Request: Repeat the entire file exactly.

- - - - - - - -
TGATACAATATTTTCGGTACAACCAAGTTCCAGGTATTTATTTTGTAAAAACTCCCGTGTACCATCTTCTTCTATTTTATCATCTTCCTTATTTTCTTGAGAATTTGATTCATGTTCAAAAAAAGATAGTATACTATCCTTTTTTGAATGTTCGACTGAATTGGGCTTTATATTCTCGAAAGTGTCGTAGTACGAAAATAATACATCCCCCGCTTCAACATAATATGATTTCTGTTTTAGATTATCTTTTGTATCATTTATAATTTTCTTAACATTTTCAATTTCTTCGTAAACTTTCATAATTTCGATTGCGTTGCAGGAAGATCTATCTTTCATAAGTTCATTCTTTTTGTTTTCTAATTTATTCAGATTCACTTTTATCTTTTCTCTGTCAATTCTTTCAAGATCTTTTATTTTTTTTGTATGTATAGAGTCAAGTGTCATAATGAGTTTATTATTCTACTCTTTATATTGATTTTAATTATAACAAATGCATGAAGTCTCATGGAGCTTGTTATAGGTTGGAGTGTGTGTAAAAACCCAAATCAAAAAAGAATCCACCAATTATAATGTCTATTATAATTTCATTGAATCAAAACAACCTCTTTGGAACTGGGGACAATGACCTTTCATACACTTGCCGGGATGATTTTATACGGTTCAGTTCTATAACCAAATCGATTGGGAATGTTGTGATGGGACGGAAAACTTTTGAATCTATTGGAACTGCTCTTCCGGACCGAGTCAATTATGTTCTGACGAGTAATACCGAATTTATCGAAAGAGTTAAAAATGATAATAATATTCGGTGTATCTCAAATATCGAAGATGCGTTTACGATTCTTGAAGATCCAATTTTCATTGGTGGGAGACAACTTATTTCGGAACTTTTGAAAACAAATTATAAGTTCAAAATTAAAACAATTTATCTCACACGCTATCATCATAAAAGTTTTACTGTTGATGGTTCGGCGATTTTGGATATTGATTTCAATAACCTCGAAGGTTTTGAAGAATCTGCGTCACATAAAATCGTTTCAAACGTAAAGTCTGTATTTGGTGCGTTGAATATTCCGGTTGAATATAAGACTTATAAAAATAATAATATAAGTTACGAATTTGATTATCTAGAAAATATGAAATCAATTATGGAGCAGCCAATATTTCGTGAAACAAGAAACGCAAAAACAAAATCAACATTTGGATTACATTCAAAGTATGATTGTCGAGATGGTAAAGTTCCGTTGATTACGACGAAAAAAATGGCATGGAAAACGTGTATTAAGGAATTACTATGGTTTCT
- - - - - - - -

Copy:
TGATACAATATTTTCGGTACAACCAAGTTCCAGGTATTTATTTTGTAAAAACTCCCGTGTACCATCTTCTTCTATTTTATCATCTTCCTTATTTTCTTGAGAATTTGATTCATGTTCAAAAAAAGATAGTATACTATCCTTTTTTGAATGTTCGACTGAATTGGGCTTTATATTCTCGAAAGTGTCGTAGTACGAAAATAATACATCCCCCGCTTCAACATAATATGATTTCTGTTTTAGATTATCTTTTGTATCATTTATAATTTTCTTAACATTTTCAATTTCTTCGTAAACTTTCATAATTTCGATTGCGTTGCAGGAAGATCTATCTTTCATAAGTTCATTCTTTTTGTTTTCTAATTTATTCAGATTCACTTTTATCTTTTCTCTGTCAATTCTTTCAAGATCTTTTATTTTTTTTGTATGTATAGAGTCAAGTGTCATAATGAGTTTATTATTCTACTCTTTATATTGATTTTAATTATAACAAATGCATGAAGTCTCATGGAGCTTGTTATAGGTTGGAGTGTGTGTAAAAACCCAAATCAAAAAAGAATCCACCAATTATAATGTCTATTATAATTTCATTGAATCAAAACAACCTCTTTGGAACTGGGGACAATGACCTTTCATACACTTGCCGGGATGATTTTATACGGTTCAGTTCTATAACCAAATCGATTGGGAATGTTGTGATGGGACGGAAAACTTTTGAATCTATTGGAACTGCTCTTCCGGACCGAGTCAATTATGTTCTGACGAGTAATACCGAATTTATCGAAAGAGTTAAAAATGATAATAATATTCGGTGTATCTCAAATATCGAAGATGCGTTTACGATTCTTGAAGATCCAATTTTCATTGGTGGGAGACAACTTATTTCGGAACTTTTGAAAACAAATTATAAGTTCAAAATTAAAACAATTTATCTCACACGCTATCATCATAAAAGTTTTACTGTTGATGGTTCGGCGATTTTGGATATTGATTTCAATAACCTCGAAGGTTTTGAAGAATCTGCGTCACATAAAATCGTTTCAAACGTAAAGTCTGTATTTGGTGCGTTGAATATTCCGGTTGAATATAAGACTTATAAAAATAATAATATAAGTTACGAATTTGATTATCTAGAAAATATGAAATCAATTATGGAGCAGCCAATATTTCGTGAAACAAGAAACGCAAAAACAAAATCAACATTTGGATTACATTCAAAGTATGATTGTCGAGATGGTAAAGTTCCGTTGATTACGACGAAAAAAATGGCATGGAAAACGTGTATTAAGGAATTACTATGGTTTCT